[…]

(e)       prostitutes, homosexuals or persons living on the earnings of prostitutes or homosexuals, or persons reasonably suspected as coming to Trinidad and Tobago for these or any other immoral purposes.

Since the Trinidad and Tobago law inarguably applies to Mr. Tomlinson, the Court was forced to address the issue of the law’s enforcement. The government contended that since it was not enforcing the law, and Mr. Tomlinson had never been denied entry, he could not have suffered prejudice.

Unfortunately, the Court failed to address the fundamental question of whether unenforced laws could cause injury. There is literature that answers this question affirmatively. For instance, anti-sodomy laws in the United States were often unenforced, but these nominally unenforced laws still created a criminal class, and stigmatized LGBT.[1] Allowing discriminatory laws to stand has a pernicious impact both on the psyche of those covered by the law, and on the culture’s attitudes towards them. The immigration acts of both Belize and Trinidad and Tobago also ban persons with disabilities from entry, using particularly odious and offensive phrasing: “any idiot or any person who is insane or mentally deficient or any person who is deaf and dumb or deaf and blind, or dumb and blind[2] or “persons who are dumb, blind or otherwise physically defective, or physically handicapped, which might endanger their ability to earn a livelihood, or render them likely to becomes charges on public funds.[3] Whether or not such laws are enforced, it is evident that simply allowing them to stand as part of a national law has a negative impact on homosexuals and persons with disabilities.

Belize and Trinidad and Tobago ignored this potential impact, claiming that there can be no prejudice suffered because no homosexuals are barred from entry. They could not, however, point to official rules or written administrative guidance provided to their immigration officers that demonstrated their governments’ commitments to not enforcing these laws. Instead, Trinidad and Tobago relied on the testimony of its Acting Chief Immigration Officer, who stated that, “Nowhere during the training period or at any time is an Immigration Officer trained to identify homosexuals[.]”(Para 50). He further stated, “There are inherent practical challenges in making a determination of the sexual orientation of a person entering the country and for this reason there is not now any standard operating procedures or policies geared towards identifying someone who is homosexual and attempting to enter our borders”. He did admit, however, that if an individual “shows proof that he is a homosexual” then the issue moves up the chain of command. But note what he did not say: He did not say what actually happens when the issue moves up the chain of command. He did not say that an individual who self-identifies as homosexual would be admitted entry. He did not say that he had received orders to ignore the ban on homosexuals. And he did not say that immigration officers were obliged to follow the Treaty and freely admit all CARICOM nationals.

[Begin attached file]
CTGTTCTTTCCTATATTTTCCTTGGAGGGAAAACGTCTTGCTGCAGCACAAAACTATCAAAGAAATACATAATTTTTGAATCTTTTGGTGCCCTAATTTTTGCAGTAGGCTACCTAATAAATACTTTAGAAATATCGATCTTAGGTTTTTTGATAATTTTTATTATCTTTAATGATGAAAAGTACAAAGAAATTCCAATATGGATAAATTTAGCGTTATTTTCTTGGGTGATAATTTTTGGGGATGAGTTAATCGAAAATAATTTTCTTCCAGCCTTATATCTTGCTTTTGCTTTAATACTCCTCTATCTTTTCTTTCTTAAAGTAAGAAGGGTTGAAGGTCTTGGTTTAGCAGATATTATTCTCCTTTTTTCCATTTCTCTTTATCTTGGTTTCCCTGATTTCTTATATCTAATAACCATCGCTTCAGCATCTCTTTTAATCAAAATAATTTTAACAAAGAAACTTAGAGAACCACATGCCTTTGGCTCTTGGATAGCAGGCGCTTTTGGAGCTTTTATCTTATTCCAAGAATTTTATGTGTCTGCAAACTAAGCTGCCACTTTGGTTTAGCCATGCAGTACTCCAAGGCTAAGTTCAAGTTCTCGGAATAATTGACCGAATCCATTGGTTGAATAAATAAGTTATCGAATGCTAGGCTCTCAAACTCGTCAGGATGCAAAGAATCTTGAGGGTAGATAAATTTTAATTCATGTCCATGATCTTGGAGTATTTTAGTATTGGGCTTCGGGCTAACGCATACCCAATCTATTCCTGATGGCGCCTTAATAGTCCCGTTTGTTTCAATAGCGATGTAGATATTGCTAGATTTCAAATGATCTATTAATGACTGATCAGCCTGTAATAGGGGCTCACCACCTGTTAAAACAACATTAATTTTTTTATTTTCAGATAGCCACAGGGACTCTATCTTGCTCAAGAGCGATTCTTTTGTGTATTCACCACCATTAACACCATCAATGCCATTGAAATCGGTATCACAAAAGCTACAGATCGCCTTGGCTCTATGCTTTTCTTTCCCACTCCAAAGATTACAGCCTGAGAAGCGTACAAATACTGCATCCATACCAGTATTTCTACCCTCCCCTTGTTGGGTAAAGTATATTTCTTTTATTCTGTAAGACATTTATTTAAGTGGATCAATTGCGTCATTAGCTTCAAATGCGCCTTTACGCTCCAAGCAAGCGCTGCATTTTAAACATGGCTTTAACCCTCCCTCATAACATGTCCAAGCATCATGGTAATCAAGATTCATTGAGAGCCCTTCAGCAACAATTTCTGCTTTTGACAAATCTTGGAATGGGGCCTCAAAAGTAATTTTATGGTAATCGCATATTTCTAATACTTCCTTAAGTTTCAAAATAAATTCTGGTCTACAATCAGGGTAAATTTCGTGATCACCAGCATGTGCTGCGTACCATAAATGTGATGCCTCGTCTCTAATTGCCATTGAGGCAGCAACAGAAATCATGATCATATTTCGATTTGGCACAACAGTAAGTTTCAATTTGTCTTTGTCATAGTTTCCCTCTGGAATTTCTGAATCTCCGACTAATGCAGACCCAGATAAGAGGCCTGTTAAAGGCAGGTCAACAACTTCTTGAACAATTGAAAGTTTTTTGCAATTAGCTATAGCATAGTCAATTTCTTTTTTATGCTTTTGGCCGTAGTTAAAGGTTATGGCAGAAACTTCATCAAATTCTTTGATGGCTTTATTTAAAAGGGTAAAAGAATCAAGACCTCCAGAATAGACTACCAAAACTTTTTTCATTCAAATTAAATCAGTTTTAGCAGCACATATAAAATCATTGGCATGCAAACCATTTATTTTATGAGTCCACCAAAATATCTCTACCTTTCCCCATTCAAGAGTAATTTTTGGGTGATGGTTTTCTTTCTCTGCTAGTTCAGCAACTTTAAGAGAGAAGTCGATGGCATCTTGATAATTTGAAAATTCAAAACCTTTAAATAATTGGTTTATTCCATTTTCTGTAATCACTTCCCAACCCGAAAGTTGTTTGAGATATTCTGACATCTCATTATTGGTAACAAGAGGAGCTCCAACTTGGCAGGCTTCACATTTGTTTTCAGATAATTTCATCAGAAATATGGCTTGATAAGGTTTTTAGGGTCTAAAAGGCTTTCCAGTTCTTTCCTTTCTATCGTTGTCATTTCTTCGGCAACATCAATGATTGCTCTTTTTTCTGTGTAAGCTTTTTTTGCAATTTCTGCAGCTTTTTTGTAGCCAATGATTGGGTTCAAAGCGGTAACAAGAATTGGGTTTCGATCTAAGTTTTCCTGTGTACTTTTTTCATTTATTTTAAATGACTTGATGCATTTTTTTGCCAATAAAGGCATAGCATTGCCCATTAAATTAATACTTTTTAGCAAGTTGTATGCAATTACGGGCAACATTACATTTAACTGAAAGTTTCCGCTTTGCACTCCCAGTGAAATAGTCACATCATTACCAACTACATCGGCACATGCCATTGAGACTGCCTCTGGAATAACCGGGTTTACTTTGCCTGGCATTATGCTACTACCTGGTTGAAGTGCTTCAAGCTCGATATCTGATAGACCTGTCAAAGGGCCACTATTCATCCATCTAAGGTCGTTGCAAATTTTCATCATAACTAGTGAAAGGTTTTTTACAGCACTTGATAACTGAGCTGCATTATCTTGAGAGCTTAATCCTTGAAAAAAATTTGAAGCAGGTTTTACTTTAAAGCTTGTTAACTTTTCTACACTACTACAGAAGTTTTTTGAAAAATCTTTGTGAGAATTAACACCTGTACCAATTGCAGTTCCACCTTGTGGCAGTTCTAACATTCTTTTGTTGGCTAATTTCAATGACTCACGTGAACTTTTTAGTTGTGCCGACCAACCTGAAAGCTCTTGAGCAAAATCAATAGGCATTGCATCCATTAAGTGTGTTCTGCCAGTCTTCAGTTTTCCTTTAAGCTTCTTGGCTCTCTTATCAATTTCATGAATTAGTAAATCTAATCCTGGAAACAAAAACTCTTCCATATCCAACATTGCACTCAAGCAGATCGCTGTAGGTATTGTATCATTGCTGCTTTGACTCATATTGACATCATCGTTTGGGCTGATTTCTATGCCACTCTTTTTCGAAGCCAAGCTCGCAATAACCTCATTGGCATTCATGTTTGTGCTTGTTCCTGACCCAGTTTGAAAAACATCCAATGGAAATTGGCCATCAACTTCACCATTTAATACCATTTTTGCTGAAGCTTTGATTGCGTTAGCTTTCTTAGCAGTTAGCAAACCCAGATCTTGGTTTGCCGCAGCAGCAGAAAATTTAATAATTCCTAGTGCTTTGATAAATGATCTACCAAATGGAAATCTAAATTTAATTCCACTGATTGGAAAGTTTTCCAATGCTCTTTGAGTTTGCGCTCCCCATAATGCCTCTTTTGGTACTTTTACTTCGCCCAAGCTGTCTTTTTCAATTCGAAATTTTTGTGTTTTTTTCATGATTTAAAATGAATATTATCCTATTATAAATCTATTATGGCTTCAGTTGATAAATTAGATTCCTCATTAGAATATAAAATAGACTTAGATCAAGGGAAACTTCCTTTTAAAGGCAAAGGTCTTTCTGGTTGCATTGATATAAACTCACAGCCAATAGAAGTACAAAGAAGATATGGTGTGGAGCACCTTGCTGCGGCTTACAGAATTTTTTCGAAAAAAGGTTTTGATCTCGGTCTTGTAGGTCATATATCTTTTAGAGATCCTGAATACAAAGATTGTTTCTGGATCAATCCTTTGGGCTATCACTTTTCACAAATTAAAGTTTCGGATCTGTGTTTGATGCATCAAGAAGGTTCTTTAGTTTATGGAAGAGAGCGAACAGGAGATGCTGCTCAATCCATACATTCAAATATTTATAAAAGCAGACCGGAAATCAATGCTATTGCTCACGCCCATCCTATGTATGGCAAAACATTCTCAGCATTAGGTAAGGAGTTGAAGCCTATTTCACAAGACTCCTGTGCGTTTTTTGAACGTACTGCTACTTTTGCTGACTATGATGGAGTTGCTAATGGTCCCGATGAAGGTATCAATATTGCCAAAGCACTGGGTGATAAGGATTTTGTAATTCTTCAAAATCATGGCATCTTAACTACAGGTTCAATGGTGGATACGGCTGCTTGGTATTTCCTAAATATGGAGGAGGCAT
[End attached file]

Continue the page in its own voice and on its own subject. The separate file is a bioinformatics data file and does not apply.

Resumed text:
The Court did recognize the ad hoc nature of the polices, noting that “there was no written policy on how to deal with homosexual immigrants” (Para. 52). And without these written policies, Mr. Tomlinson contended, there is a genuine legal uncertainty about what would happen if he, a well-known homosexual, presents at immigration in Trinidad and Tobago, since that immigration officer would be under a duty to apply the law and bar him from entry.

The Court’s response? In light of Trinidad and Tobago’s Treaty obligations, it would be “fanciful to expect national courts would hold immigration officers who admit known homosexuals […] in breach of duty” (Para. 54). In addition, since Trinidad and Tobago have enacted other legislation prohibiting the extradition of persons who might be discriminated against on the basis of gender and sexual orientation, the Court views this as evidence of a lack of a homophobic approach to foreigners by the State (Paras. 45 and 54), notwithstanding the absence of any written policies confirming this position.

And with that, the Court concluded that Mr. Tomlinson failed to show that he has “been prejudiced in respect of the enjoyment of [his] right”. Then, in what feels like an effort to regain its credibility, the Court writes that “it is not to be taken as condoning the indefinite retention on the statute book of a national law which in appearance seems to conflict with obligations under Community law.” (Para 56). Stated another way: The Court recognizes that the immigration acts conflict with the Treaty, but they don’t view this as infringing on Mr. Tomlinson’s rights. Instead, since both States have other laws that aren’t discriminatory, he should trust that they will ignore the laws on their books and admit him. All homosexuals, and one assumes all persons with disabilities as well, should therefore be unconcerned if spiteful, discriminatory laws remain that specifically target them, because the government has stated (but not officially) that they won’t bother to enforce them. It seems like very cold comfort. 

Where does this decision leave us? The CCJ allowed the laws to stand, apparently because they chose to interpret national laws as conforming with Treaty obligations, rather than risk the wrath of States by requiring that the offending laws be struck down. What would otherwise be self-evident violations of the Treaty, are instead deemed to be unenforced, inapplicable, or both, so that Belize and Trinidad and Tobago can leave them on the books in perpetuity. Homosexuals are simply left to hope that these laws won’t be enforced at the whim of a new government, or perhaps by a homophobic immigration officer. 

As stated at the outset, it is a positive sign that the CCJ, as well as Belize and Trinidad and Tobago, acknowledged the equal rights of homosexuals to freely move within the CARICOM region. But their failure to see that discriminatory laws, whether enforced or not, can have profoundly negative effects on those targeted by the laws is severely disappointing.

Only by amending these laws can each country truly demonstrate its commitment to human rights. The CCJ missed its opportunity, but that doesn’t mean that the governments of Trinidad and Tobago and of Belize can’t rise to the occasion.

###



[1] See e.g. Leslie, Christopher R., Creating Criminals: The Injuries Inflicted by ‘Unenforced’ Sodomy Laws, 35 Harvard Civil Rights-Civil Liberties Law Review 103 (2000). [Link]

[2] Immigration Act of Belize, Section 5(1)(b)

[3] Immigration Act of Trinidad and Tobago, Section 8(1)(c).